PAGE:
/ Regards K.

lørdag den 22. november 2008

To TDD or not to TDD

I sat down today and reflected a little on SCRUM and TDD. The two are very alike in many ways and I have strong feelings for both of them because I think they work for me. They are "right" in a way.

Lots of blogs have lists of how you become better at SCRUM. The Nokia test for instance. I haven't however seen a list of how to become better at TDD. TDD is in the community more a "write your tests first and voila - your'e now a TDD developer"... Ehmm.... No, couldn't be farther from the truth. So I sat down and wrote for an hour and came up with the following considering the headline: How do you become better at "to TDD":

  • Get the basics right. Spend at least an hour or two and read about TDD. How do you do it? What is the AAA syntax? Testdriven development means that you write your test first. If you don't know why that's crucial to your success as a TDD developer you should read some more before going on a TDD deathmarch.
  • Want it. If you want to TDD you want to write your test first. No more "I'll write code and test if afterwards" - if you think like that you don't want to TDD yet.
  • Know you will fail when you begin. You will definately suck at it when you first attempt to write tests. You will forget to write your test first - many times. Your code will look different and not "feel" right. Even the smallest problems will be hard to solve because you have to think on writing tests, tests, tests. It feels like the TDD approach hinders you from thinking on the three lines of code that will solve your problem and enable you to close the damn support ticket... Relax. This is perfectly normal. Ask for help and tell that you can't come up with a decent test for this specific problem. If a test is hard to write it is often because the code itself is flawed and has design issues which makes the code hard to test - and you are not able to recognize those code smells at first. Know you will fail - you also fell the first time you rode a bicycle, didn't you?
  • Do it even when it's hard. It is easy to fall into the mental trap of "this code is 3 years old and un-tested so writing tests on this crap is overkill for this bugfix". No! You are not being paid to always jump over the fence at the lowest point - and just claiming that a codeblock is too hard to test without having asked for help or considered what it would actually require for you to make it testable ranges somewhere between stupidity and ignorance.
  • Do it where it matters the most. If you have a piece of code which is central to your applications or is being called upon everywhere (i.e. that little string utility thingy which is shared across all your VS projects around) and it is untested - test it at all costs.
  • Don't do it everywhere. If you have a piece of code which is used for generating reports once or twice a month for one person in the company and a test requires 4 hours of boilerplate work - don't do it, just make the code work.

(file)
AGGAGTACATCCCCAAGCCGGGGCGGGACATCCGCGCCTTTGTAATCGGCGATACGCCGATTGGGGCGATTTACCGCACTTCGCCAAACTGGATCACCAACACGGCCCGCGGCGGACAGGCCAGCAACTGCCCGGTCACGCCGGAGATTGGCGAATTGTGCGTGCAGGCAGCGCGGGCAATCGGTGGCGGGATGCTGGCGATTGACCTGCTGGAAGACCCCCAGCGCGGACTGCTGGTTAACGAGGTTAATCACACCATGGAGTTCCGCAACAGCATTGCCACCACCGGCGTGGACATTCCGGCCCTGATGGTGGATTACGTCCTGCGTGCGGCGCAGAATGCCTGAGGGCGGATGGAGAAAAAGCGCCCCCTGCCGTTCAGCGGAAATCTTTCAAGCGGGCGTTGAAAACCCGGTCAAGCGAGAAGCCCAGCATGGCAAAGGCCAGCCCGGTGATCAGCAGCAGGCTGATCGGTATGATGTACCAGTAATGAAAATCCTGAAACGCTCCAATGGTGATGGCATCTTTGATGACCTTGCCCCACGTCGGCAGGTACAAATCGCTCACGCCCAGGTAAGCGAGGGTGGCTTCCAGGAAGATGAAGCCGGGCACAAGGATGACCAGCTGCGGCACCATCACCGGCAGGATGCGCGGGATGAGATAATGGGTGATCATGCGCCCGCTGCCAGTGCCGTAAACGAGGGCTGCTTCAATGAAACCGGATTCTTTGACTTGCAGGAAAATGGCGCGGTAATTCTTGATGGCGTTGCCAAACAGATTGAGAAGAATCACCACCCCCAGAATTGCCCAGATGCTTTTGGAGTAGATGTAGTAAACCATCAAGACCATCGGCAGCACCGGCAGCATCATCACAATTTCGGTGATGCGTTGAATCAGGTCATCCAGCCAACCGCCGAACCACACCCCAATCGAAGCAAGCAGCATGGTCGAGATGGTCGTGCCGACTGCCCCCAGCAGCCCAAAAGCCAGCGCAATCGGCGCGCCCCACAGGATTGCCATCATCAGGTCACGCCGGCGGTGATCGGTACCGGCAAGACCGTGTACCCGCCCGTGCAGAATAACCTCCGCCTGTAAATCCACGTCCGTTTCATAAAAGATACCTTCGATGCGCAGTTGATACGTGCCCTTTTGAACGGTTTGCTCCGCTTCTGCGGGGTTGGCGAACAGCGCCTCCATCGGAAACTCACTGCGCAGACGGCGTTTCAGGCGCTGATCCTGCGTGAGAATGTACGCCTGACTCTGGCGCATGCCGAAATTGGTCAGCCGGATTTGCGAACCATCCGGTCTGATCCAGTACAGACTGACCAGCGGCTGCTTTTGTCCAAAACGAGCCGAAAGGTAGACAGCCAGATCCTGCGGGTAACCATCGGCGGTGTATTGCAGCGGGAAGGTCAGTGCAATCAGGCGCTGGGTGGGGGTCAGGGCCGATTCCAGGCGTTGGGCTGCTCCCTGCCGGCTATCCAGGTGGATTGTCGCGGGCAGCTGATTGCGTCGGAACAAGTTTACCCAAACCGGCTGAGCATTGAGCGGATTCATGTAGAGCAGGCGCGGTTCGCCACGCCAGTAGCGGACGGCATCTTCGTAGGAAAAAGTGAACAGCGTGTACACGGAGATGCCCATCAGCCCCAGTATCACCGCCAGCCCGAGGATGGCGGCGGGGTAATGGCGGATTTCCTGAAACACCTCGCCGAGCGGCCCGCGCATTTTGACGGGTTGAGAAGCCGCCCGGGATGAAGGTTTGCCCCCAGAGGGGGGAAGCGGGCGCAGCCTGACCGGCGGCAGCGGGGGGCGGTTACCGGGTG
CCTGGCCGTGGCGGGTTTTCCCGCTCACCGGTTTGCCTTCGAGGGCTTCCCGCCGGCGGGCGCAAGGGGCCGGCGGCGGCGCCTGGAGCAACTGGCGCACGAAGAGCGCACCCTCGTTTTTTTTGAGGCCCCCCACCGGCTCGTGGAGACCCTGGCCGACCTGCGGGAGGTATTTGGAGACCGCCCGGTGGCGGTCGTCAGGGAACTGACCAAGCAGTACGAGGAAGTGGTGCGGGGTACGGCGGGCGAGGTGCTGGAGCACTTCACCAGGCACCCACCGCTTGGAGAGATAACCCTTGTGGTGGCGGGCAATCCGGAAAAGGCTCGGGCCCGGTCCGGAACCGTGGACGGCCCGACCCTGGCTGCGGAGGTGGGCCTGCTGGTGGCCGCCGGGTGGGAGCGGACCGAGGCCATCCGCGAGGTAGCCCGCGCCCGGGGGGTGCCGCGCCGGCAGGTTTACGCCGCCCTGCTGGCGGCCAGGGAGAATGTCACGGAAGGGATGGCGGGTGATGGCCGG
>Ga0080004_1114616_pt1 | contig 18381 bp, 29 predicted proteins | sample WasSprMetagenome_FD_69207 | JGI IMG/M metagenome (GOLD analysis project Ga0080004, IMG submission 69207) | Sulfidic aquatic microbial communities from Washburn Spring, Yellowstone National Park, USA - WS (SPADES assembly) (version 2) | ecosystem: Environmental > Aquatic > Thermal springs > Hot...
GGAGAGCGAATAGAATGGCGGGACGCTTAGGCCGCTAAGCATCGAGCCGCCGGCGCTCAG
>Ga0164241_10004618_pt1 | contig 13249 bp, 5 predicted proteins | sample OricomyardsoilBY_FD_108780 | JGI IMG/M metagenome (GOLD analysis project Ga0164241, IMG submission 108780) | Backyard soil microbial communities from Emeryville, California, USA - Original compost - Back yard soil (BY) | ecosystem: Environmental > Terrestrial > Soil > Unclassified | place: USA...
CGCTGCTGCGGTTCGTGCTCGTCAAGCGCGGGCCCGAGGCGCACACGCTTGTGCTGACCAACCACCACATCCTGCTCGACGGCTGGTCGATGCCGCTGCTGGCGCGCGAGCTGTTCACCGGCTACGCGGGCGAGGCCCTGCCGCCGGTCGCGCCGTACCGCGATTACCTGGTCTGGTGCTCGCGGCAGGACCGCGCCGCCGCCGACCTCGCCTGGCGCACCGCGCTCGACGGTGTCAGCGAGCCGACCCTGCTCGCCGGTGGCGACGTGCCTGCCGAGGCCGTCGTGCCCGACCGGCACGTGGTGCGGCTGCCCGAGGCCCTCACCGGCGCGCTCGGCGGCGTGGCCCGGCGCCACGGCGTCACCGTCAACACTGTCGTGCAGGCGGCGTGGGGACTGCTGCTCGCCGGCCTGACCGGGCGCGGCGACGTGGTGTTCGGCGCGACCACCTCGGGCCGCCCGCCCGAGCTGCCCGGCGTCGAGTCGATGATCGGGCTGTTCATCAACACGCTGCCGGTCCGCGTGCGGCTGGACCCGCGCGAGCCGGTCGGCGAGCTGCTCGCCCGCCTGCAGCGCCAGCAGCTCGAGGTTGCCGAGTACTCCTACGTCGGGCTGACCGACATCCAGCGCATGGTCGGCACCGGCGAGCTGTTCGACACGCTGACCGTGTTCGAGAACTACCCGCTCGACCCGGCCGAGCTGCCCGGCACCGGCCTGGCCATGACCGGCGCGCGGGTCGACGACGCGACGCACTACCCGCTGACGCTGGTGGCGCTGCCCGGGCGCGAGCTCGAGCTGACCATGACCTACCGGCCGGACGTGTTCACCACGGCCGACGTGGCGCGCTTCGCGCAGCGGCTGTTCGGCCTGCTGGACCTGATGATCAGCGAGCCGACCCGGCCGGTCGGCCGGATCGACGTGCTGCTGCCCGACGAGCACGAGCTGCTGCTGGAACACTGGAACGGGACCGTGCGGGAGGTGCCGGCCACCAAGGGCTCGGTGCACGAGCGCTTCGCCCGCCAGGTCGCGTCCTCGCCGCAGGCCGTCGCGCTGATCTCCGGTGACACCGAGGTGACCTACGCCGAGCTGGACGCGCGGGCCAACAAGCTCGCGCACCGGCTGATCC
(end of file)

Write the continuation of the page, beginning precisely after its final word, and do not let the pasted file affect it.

• Get help. When you fail or things won't work your way - ask for help. It is the second-most crucial thing next to wanting it: Ask for help if you're stuck. Get people who knows how to do things to push you in the right direction. Read books, subscribe to blogs to get more info on how to TDD.

I believe that you will have to want to TDD the same way you will have to "want" to SCRUM because both SCRUM and TDD are basicly a mindset you must adapt to in order to make it work for you. If you want to loose weight you will have to want to not eat so much or you will have to want to exercise some more. Your mother or girlfriend can't make you loose weight nor can any of your teammates or collegues make you want to go TDD on your code. They can and will encourage you just like your family and girlfriend will encourage you to loose weight but it won't work permanently if you don't want it.

When do you know that you're on the right track? You know you want it. Ask yourself that question and if you know you still want to TDD deep inside everything is A-OK. If you don't then focus on getting your motivation back or decide to not to want to TDD. That is perfectly OK as well because why do something that you don't want to do? You can become a very competent coder without ever writing a single unittest. Just be honest with yourself and don't go TDD on your work if you don't believe in it.

To TDD or not to TDD - that really is the question :o)

/ K.

fredag den 7. november 2008

How agile are you?

I always had this sort of weird feeling towards "Take this test to know how lovable / sexy / fat / lucky / suicidal / etc. etc. you are" - however I found myself taking one today and right now I'm advertising for it... So much for standing up to your principles I guess.

Here it is - I got a steady 39 (brag, brag, brag). How agile are you?

/ Kristian